Welcome Mary Maesch, PT to our Davison Office

maesch_mary-8-30-2016-bhphotoWhen patients describe their experience with Mary Maesch, PT, they say that her personality is what sets her apart. It’s been said that she puts people at ease, and they feel that they can really open up to her about their life and their condition. “I enjoy learning about people. I love hearing their stories and what’s going on in their lives,” says Mary about her patients.

Mary has always had an interest in how the body works ever since she was young.—That is what led her to get her degree in physical therapy. Mary is, originally, from Lancaster, Pennsylvania and is a graduate of the University of Maryland. She has been a practicing physical therapist for over two decades and has a wealth of knowledge and experience under her belt. She has taken multiple education courses and utilizes a variety of manual therapies and techniques—some of them include Muscle Energy Technique, myofascial release, proprioceptive neuromuscular facilitation, and strain/counter-strain technique.

Mary is an active person who enjoys biking, Nordic pole walking and pickle ball. She also tries to emphasize the importance of physical activity with her patients. “My goal with each patient is to encourage them to do some sort of physical activity and to keep it up life long. I have a number of patients who have continued on with their program and keep in touch with me, letting me know how they are doing. If I can motivate people to keep moving, then that is great!” stated Mary.

Mary is a cancer survivor and has made a passionate interest to learn and do research on how nutrition affects the body. “I try to pass on what I learn to my patients. I think how we feed our body makes a big difference in how we feel and how we recover,” said Mary. She also has a special interest in posture and body mechanics and feels many injuries stem from misalignments within the body.

Mary treats patients out of Advanced Physical Therapy Center’s Davison location. Her practice philosophy is to be resilient, optimistic but help patients understand realistic outcomes. “People can get discouraged because they can’t do the things they used to do. Our job as physical therapists is to help them do the things they want to do but in new ways that don’t affect their condition or injury. I often joke with my patients telling them that our bodies don’t come with unlimited warranties,” states Mary.

Tips to Cut Back on Dog Walking-Related Injuries

Our certified hand therapists at Advanced Hand Rehab were just talking about this very subject. Happens more than you think. If you suffer and injury to your upper extremity, always seek the advice and treatment from an expert in hand therapy. We have them available at all our locations. You can also come in for a free consultation. To set up your appointment, call:

Renae Remillard, OTRL in Grand Blanc (810) 695-8700
Desaree’ Carwile, OTRL, CHT in Clarkston (248) 620-4260
Ouida Brown, OTRL in Clio (810) 687-8700
Kim Cochran, OTRL, CHT in Hartland (810) 632-8700
Heather Pantea, OTRL in Davison (810) 412-5100
Nicole Davis, OTRL in Flint (810) 732-8400

Take a look!



Back Pack Safety and Ergonomics

In honor of the American Occupational Therapy Association’s National Back Pack Safety Awareness Day, we are posting our tips on how to choose a back pack for your child as well as how to fit your child’s back pack.  If the back pack is not the right size, ill-fitted or too heavy, it can cause injury and aches and pains in the future.  To avoid all of that, follow these tips below.


Cold Vs. Heat, Which Do I Use?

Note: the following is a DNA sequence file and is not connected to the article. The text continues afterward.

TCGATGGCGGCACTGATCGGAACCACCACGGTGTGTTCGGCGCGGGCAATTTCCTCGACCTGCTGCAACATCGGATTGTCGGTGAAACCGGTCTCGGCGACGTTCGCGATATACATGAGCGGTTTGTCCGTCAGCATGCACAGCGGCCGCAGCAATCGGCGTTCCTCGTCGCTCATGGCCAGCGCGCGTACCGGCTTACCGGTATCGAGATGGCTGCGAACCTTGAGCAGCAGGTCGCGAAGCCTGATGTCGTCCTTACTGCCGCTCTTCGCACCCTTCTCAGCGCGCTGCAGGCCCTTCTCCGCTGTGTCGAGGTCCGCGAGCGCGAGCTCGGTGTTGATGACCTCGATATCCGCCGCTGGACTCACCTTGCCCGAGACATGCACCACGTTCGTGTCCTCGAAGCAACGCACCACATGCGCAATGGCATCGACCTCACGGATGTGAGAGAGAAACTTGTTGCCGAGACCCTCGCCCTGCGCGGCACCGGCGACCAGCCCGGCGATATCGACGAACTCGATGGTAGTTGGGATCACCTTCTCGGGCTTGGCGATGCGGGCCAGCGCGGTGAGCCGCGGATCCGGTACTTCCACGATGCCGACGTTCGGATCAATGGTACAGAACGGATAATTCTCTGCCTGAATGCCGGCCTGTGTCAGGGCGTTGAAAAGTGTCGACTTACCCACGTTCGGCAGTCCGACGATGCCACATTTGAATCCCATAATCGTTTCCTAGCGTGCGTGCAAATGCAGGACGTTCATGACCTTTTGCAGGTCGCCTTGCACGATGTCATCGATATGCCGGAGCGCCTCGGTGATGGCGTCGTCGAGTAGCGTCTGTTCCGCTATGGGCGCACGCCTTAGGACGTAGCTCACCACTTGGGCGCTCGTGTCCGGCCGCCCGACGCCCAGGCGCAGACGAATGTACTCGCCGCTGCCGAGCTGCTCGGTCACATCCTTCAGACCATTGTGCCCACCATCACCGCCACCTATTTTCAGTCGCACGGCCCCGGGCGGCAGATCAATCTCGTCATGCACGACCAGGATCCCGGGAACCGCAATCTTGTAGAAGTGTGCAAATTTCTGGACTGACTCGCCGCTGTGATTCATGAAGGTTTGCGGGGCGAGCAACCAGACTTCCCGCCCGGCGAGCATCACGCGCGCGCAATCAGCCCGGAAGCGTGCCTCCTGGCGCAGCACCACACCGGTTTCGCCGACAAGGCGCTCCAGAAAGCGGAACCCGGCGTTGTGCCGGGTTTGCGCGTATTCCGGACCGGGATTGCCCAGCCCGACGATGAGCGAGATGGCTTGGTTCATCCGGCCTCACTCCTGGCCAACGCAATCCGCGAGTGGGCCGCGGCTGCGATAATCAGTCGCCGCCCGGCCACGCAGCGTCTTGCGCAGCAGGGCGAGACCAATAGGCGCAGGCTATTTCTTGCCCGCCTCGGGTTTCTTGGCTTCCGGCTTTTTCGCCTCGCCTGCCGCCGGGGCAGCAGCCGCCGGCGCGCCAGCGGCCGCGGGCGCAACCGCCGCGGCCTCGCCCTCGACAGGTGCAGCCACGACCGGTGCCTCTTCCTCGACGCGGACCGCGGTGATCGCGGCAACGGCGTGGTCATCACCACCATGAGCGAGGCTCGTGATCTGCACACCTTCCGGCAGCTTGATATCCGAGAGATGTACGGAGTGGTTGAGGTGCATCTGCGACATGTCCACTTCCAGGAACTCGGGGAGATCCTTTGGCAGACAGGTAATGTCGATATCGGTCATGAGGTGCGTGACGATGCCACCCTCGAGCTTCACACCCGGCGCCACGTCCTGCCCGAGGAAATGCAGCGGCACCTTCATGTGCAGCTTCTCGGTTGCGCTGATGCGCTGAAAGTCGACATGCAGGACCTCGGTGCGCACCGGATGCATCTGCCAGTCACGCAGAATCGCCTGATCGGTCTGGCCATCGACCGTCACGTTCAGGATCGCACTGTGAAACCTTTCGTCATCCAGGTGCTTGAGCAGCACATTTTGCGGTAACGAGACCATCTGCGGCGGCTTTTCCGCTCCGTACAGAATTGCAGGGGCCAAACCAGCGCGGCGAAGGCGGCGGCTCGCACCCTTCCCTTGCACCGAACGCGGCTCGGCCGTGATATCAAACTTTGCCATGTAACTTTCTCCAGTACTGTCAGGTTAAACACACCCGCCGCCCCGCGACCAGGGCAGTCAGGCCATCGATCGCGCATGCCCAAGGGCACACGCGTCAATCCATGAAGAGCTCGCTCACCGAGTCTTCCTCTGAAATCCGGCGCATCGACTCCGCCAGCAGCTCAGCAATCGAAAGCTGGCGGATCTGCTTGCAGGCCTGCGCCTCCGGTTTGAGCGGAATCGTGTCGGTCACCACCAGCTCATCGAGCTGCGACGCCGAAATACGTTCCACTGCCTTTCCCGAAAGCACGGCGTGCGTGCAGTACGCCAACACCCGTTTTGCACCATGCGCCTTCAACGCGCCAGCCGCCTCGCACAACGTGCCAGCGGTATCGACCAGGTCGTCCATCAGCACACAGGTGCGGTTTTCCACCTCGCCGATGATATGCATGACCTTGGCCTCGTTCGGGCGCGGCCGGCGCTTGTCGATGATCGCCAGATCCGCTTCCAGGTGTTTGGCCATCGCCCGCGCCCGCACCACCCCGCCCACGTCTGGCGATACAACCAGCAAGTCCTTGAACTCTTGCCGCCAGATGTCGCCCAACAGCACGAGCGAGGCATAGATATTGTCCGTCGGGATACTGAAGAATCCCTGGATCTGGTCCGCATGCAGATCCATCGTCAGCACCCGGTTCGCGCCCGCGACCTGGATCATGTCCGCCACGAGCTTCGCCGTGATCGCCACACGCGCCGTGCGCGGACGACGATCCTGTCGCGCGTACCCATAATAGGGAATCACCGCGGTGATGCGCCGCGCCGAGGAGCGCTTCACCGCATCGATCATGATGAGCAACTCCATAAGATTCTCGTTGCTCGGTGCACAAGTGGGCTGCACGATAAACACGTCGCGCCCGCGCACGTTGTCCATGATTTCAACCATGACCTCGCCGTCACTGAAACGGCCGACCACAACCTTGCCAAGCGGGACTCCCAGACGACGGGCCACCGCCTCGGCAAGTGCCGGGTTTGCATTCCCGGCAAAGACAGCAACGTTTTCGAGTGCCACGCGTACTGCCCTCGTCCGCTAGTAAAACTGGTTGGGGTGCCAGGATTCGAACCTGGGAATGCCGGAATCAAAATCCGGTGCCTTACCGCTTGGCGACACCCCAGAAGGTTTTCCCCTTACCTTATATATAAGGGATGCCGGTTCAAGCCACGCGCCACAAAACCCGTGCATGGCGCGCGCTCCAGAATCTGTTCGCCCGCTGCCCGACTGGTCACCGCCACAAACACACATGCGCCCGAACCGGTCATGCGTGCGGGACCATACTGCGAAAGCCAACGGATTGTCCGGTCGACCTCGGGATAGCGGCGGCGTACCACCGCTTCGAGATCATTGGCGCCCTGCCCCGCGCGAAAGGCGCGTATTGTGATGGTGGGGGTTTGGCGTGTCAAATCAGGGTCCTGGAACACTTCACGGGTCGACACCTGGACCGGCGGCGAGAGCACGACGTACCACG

By Adam Pharr, PTA, CFMS, NSCA C-Pt, Advanced Physical Therapy Center

An injury to the body can take many forms, e.g., lacerations, burn, breaks, sprains,
infections, etc. When injuries occur, two things happen. First, there is pain. Pain in an
injury is caused by damage to the tissues, blood vessels, and bones. Second, the body makes attempts to heal and repair the damage. One of the ways it does this is by dilating the blood vessels and increasing blood flow in and around the damaged area. This helps the healing process by bringing oxygen and nutrients to the injured tissues and removing toxic waste products.  However, the dilation of the blood vessels and all the increased blood flow actually are the root of pain.  The dilation of the blood vessels and the increased amount of blood in the area causes swelling and pressure causing pain.  Similar to when you have a sprained ankle, you won’t walk on it, because weight bearing causes pressure and the pressure causes pain.

How does this apply to the therapeutic use of heat and cold?

In physical therapy, we use heat when …

We use heat when we want to increase the blood flow to an area, because heat dilates the blood vessels. Heat is safe after all initial swelling has decreased, approximately two weeks after initial injury.

In physical therapy, we use cold when …

We use cold when we want to decrease the blood flow to an area, because cold constricts the blood vessels. Cold is used during the first two weeks of an injury, when swelling is at its greatest.

We use either heat or cold in other situations depending on the type of condition. Heat would be applied to tissues that are infected (without swelling) to bring oxygen, nutrients, and white blood cells that fight infection to the area. Cold would help an area that is painful because of swelling (e.g., a sprained ankle) by decreasing blood flow and pressure.

Heat and cold can also be used sequentially. Standard care for a sprained ankle is to first apply ice for a few days to decrease the pain caused by swelling and then apply heat to increase blood supply and promote healing.




Revolutionary Stretching Technique Now Available in Hartland, MI

The Active Isolated Stretching (AIS) method of muscle lengthening and fascial release is a type of Athletic Stretching Technique that provides effective, dynamic, facilitated stretching of major muscle groups, but more importantly, AIS provides functional and physiological restoration of superficial and deep fascial planes.